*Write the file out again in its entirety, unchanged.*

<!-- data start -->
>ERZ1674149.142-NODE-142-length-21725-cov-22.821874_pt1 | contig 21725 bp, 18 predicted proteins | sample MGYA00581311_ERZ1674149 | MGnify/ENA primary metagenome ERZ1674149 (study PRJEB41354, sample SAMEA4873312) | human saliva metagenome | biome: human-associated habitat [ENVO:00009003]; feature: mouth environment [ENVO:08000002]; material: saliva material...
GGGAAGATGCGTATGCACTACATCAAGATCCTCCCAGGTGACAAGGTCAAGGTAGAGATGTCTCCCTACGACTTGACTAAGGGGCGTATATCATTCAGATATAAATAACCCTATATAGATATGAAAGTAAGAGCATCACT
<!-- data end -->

>ERZ1674149.142-NODE-142-length-21725-cov-22.821874_pt1 | contig 21725 bp, 18 predicted proteins | sample MGYA00581311_ERZ1674149 | MGnify/ENA primary metagenome ERZ1674149 (study PRJEB41354, sample SAMEA4873312) | human saliva metagenome | biome: human-associated habitat [ENVO:00009003]; feature: mouth environment [ENVO:08000002]; material: saliva material...
GGGAAGATGCGTATGCACTACATCAAGATCCTCCCAGGTGACAAGGTCAAGGTAGAGATGTCTCCCTACGACTTGACTAAGGGGCGTATATCATTCAGATATAAATAACCCTATATAGATATGAAAGTAAGAGCATCACT